There are several important things you must consider before your child’s G or GJ tube is permanently removed.
Has my child taken all of their nutrition (food or formula), fluids (water), and medications by mouth for at least three months? Has my child used their G tube in the last three months?
It is important that your child is no longer dependent upon their G tube or GJ tube. It is also important that your child can take all their nutrition, fluids, and medications by mouth, even when they are sick. Two to three months without using the G tube or GJ tube is generally enough time to know whether your child will continue to take everything by mouth in the future. However, this is only a general guideline and you should discuss your child’s personal history with their health care provider.
Many medications that have previously been given through the G tube or GJ tube are very bitter tasting. It is important to consider the taste of a medication and how well it will be tolerated by your child when switching to oral medications.
Is my child scheduled for a major surgery or procedure that may affect their ability to take nutrition, fluids, or medications by mouth?
If the answer to this question is “yes,” it may be better to leave your child’s G tube or GJ tube in until your child recovers from this procedure. Your child’s health care provider and the surgeon performing the procedure will be able to help you decide.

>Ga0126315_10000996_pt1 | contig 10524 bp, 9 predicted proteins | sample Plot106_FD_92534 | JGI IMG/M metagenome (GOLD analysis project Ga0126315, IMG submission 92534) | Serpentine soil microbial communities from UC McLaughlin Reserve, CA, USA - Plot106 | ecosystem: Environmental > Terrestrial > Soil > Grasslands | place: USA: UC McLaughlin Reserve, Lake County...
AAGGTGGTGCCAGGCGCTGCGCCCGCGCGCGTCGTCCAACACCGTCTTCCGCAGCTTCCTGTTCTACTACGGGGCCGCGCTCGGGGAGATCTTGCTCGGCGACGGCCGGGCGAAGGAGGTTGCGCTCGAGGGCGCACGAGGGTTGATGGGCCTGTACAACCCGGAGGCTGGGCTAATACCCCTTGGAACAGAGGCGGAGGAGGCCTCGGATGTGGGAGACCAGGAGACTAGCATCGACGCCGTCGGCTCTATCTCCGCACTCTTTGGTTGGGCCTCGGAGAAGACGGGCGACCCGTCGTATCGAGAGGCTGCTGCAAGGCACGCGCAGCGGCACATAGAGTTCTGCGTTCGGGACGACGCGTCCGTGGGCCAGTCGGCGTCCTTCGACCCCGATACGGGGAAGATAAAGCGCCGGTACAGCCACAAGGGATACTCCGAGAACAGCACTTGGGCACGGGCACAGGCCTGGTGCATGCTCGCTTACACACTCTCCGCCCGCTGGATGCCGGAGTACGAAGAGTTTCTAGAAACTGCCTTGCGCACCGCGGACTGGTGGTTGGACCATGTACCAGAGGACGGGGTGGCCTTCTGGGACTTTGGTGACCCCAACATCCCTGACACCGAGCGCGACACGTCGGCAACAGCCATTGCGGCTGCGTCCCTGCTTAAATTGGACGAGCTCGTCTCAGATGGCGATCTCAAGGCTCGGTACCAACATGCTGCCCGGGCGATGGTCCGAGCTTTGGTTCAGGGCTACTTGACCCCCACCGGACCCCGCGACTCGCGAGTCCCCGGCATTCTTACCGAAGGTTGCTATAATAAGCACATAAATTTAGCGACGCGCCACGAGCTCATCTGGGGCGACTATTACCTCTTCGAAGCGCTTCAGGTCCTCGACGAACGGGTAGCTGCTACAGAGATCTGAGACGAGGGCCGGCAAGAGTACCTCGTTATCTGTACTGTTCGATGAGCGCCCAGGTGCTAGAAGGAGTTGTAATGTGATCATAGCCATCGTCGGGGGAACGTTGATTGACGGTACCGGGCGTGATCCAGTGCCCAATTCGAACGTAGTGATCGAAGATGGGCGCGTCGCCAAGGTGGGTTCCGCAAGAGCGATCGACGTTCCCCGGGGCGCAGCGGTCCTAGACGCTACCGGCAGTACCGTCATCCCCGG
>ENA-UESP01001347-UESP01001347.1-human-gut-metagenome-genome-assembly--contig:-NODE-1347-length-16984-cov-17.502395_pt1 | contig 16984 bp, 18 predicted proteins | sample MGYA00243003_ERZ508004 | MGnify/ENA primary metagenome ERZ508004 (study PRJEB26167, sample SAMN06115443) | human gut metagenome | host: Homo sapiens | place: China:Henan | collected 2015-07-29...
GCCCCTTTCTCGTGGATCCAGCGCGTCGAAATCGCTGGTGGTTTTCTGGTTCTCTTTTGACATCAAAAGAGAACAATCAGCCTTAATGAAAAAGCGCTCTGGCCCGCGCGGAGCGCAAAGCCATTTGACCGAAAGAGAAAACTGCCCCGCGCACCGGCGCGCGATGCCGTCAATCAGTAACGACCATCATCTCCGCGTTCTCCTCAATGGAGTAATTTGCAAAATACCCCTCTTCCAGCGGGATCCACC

Getting ready for G tube or GJ tube removal
Your child will need to take an antacid medication such as omeprazole or lansoprazole by mouth for at least one week before the G tube or GJ tube is removed and for as long as the stoma (the opening in the stomach) is leaking after the tube is removed. Once the tube is removed, stomach contents will leak from the stoma and will continue to do so until the tract closes completely. Lowering the acid level of the stomach contents that leak out will help protect the skin around the stoma and promote better and faster healing.
G tube or GJ tube removal
If your child has a balloon-type tube, such as a Mic-Key low-profile G tube or GJ tube (a “button”), a Foley catheter, or a Mic-Gastrostomy tube in place, you may remove it at home. Your child must be taking the antacid medication for at least one week before the tube is removed. To learn how you can remove the tube yourself, read the page on removing a balloon type G tube or GJ tube.
If your child has a Cook Mac-Loc G tube or GJ tube, a Carey Alzate GJ tube, or a Corpak Corflo Max PEG G tube, your child’s doctor must send a referral for tube removal to your G tube specialist.
After the G tube or GJ tube is permanently removed
To learn how to take care of your child’s stoma after the tube has been removed, read the page on post G tube and GJ tube removal.
- Your child must be able to take all of their nutrition, fluids, and medications by mouth for at least two to three months before their G tube or GJ tube is removed.
- If your child is scheduled for surgery or a procedure that may affect their ability to take nutrition, fluids, or medication by mouth, you should consider delaying the removal of the tube.
- Make sure your child has been taking antacid medication for at least one week before the tube is removed.
- Your child must continue taking antacid medication until the stoma stops leaking after tube removal.